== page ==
on it? The problem is underestimated but we can say half
a billion to start with. The feeling is a lot of this bacterial
infection is preventable but not enough people are paying attention
to it. There is so much uncertainty about bet that it will not be a
rapid response we get but as law Hall. The poultry industry is
funding research but until an answer such as an effective vaccine
is found chicken farmers like this one say there is always so much
they can do. We are hoping some bright spark will come up with a
solution. We hope there is a solution out there, we just have to
find it. Is it possible to her magically seal a place like this so
that nothing could get in during the length of a bird's life?
idea is technically correct but one thing we would lose his welfare.
The minimum we need to see the Chequers is twice per day and the
more attention you get them the better they perform. -- CD check-
ins. What about that seemed like that for backs and Ella? That is
what we are hoping for it. Perhaps solutions can be found in the
processing plants? In the United States carcasses are washed with a
chlorine based rents to tell of ITF but that practices banned here
because of EU regulations. There are certain techniques in place
right now that we are trying. You could freeze the Cheka, that would
kill it but most people want to buy their chicken fresh. Perhaps so per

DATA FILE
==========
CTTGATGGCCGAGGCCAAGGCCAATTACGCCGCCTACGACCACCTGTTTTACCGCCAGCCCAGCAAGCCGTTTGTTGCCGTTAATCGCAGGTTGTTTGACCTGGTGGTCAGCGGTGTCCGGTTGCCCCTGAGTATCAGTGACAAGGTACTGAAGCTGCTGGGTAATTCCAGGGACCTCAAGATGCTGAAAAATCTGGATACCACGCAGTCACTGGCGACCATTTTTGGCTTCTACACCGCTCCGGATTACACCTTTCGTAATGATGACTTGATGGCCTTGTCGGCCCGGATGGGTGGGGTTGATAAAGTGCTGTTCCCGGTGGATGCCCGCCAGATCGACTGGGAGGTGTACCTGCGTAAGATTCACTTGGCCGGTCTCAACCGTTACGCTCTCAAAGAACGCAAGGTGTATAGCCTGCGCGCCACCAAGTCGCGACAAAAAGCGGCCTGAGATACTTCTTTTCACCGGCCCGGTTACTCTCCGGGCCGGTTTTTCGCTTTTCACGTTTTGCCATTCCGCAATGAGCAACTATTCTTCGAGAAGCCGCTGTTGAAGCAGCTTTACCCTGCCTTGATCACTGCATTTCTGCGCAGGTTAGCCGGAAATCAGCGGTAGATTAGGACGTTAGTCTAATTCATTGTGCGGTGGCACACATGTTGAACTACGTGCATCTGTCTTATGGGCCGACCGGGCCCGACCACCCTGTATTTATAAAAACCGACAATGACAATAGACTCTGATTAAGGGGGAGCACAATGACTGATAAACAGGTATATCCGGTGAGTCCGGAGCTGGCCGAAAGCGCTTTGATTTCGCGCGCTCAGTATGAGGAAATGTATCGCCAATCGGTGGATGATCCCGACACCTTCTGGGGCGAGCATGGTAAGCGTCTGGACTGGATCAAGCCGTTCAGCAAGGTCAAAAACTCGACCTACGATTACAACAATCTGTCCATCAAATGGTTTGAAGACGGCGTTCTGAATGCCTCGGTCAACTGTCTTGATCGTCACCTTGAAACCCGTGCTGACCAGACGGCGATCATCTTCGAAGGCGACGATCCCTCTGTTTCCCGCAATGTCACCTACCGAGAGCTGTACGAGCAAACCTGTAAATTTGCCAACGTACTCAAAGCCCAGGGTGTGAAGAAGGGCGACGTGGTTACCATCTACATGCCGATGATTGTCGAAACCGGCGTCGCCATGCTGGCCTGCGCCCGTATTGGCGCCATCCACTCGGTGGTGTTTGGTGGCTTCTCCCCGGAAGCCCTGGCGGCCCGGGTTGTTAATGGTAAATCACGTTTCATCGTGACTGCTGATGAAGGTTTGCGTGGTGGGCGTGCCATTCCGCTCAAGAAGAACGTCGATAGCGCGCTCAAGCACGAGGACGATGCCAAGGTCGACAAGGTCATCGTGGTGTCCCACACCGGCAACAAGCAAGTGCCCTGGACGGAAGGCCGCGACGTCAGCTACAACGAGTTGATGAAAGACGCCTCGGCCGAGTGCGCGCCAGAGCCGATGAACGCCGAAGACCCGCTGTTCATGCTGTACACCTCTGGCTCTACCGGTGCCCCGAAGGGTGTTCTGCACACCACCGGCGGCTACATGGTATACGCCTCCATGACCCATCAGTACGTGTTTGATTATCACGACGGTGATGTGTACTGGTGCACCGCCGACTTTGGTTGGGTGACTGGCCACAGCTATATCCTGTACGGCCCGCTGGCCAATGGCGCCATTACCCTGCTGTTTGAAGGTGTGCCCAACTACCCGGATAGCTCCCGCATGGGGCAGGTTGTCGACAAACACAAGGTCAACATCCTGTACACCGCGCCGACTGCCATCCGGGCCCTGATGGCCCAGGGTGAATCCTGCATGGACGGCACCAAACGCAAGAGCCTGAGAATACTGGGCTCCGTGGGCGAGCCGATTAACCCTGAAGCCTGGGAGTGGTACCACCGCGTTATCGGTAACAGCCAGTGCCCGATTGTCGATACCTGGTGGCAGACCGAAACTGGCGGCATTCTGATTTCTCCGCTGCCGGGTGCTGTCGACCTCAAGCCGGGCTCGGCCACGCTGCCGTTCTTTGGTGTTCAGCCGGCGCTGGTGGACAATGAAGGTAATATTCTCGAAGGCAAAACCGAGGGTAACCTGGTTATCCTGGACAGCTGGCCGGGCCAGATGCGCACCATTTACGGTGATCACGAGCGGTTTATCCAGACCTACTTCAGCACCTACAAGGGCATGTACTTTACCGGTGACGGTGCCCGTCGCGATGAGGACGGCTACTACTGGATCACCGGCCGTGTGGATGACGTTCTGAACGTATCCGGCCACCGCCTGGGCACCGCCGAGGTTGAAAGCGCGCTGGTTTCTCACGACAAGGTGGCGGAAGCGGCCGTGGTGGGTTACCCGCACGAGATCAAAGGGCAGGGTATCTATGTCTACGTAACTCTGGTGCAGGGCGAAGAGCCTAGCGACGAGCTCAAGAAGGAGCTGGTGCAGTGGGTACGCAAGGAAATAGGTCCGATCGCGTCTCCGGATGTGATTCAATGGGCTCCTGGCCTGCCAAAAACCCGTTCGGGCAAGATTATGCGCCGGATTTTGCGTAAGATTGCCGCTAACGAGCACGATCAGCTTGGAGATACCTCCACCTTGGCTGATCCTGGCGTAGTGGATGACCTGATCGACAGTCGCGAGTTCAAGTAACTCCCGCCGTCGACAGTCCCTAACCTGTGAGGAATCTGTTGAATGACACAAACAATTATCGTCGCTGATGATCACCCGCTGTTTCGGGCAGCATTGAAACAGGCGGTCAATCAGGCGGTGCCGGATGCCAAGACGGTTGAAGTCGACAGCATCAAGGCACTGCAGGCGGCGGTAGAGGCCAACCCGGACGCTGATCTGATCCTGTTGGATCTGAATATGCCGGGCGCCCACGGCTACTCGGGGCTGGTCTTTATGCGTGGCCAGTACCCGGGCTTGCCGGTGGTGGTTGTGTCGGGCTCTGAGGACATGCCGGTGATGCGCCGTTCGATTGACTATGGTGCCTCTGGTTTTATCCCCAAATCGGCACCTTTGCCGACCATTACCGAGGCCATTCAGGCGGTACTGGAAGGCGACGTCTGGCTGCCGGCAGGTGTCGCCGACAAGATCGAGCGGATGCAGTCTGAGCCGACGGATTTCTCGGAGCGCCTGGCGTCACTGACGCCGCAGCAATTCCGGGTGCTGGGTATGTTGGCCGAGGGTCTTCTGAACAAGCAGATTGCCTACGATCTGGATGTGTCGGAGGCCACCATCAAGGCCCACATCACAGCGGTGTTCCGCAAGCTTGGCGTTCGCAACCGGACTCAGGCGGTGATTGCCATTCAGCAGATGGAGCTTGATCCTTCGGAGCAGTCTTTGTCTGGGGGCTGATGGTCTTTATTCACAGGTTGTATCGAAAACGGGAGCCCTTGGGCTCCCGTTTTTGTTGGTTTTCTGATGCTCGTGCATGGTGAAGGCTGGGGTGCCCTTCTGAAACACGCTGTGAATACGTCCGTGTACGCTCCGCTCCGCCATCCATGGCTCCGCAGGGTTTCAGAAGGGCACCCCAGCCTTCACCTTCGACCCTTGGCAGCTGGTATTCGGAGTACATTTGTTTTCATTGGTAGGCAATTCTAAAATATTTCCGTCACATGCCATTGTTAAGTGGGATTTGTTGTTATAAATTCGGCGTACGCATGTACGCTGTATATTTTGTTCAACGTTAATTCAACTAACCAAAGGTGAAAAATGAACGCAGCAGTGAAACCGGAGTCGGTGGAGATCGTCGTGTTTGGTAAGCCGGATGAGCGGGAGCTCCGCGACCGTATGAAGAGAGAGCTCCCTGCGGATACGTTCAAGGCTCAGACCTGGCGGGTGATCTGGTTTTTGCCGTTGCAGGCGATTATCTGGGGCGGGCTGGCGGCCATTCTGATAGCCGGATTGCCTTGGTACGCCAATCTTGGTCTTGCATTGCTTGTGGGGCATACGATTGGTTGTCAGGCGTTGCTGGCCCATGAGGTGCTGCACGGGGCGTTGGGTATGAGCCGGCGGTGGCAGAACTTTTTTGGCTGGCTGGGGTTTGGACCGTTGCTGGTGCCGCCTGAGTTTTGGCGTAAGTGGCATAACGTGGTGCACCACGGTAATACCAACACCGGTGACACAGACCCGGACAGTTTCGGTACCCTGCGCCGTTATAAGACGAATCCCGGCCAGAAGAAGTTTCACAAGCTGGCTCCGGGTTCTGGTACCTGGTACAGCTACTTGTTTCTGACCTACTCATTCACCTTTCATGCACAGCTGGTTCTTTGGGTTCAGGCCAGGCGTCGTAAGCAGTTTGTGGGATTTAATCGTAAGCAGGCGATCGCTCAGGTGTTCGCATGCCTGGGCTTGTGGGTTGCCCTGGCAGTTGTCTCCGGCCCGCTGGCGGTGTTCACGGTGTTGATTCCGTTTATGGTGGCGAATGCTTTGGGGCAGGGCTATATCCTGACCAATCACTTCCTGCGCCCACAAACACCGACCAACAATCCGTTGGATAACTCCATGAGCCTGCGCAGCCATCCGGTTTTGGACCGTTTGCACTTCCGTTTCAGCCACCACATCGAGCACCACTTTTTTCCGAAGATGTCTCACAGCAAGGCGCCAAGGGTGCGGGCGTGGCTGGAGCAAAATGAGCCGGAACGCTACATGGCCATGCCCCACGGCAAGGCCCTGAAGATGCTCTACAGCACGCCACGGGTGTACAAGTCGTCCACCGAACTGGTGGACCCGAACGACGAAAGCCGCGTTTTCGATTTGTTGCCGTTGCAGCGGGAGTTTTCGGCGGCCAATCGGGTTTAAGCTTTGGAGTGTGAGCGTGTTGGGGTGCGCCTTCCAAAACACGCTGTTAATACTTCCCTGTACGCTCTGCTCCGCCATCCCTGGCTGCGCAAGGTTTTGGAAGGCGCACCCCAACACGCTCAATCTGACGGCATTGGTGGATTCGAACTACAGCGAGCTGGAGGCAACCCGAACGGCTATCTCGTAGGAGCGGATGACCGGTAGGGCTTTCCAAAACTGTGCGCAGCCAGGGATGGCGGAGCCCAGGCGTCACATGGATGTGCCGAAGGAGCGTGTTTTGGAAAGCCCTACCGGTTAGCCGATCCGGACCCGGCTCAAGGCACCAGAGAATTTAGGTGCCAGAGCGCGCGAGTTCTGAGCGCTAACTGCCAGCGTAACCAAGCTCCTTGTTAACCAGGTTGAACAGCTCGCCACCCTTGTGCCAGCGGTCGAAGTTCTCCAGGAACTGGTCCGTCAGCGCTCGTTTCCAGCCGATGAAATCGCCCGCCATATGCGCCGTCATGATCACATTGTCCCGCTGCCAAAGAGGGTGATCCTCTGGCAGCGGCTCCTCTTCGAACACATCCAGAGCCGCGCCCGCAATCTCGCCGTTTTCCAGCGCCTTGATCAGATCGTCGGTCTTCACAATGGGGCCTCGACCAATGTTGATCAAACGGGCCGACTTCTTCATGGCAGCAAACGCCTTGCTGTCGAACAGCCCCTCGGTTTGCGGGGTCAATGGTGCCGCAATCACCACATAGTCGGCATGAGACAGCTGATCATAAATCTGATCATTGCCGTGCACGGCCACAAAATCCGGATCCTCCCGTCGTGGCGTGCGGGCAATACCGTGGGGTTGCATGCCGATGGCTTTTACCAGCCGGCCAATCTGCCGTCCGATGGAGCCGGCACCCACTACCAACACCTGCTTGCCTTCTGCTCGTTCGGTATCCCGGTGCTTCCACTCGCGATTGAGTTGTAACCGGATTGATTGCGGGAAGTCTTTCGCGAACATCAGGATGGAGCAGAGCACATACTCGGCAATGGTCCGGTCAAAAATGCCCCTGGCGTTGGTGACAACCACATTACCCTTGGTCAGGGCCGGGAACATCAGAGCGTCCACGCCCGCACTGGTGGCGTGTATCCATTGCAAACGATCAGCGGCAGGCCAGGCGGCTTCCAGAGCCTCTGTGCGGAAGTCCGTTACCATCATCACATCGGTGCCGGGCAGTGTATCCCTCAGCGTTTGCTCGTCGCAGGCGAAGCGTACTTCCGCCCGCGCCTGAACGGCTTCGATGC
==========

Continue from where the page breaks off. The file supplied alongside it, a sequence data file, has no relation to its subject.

gelling the outside of the skin. Or eating ate like in milk. Washing
the bird as well. The demand for check-in seems to get bigger every
year, will it ever get easier to control this bacteria? We are
learning more about it all the time. We are doing everything we can to
make it as safe product that everyone can enjoy. Research into
bad Teale resistant check-ins is about to get under way in Scotland.
-- bacterial resistant chickens. Every link in the chain must play
its part, that includes us. What time the golden rules to staying
safe? To cook the chicken thoroughly so that the juices run
clear. Despite Tiare spreads very easily around the kitchen so good
hygiene practices in the home are essential. You need to wash your
hands thoroughly once you have handled any chicken or raw meat.
You need to wash utensils and the chopping board but one practice we
would really like to stamp out is the washing of check-in at home. --
By washing it, you're potentially spreading those germs that have
been on the chicken around the kitchen, on two surfaces and food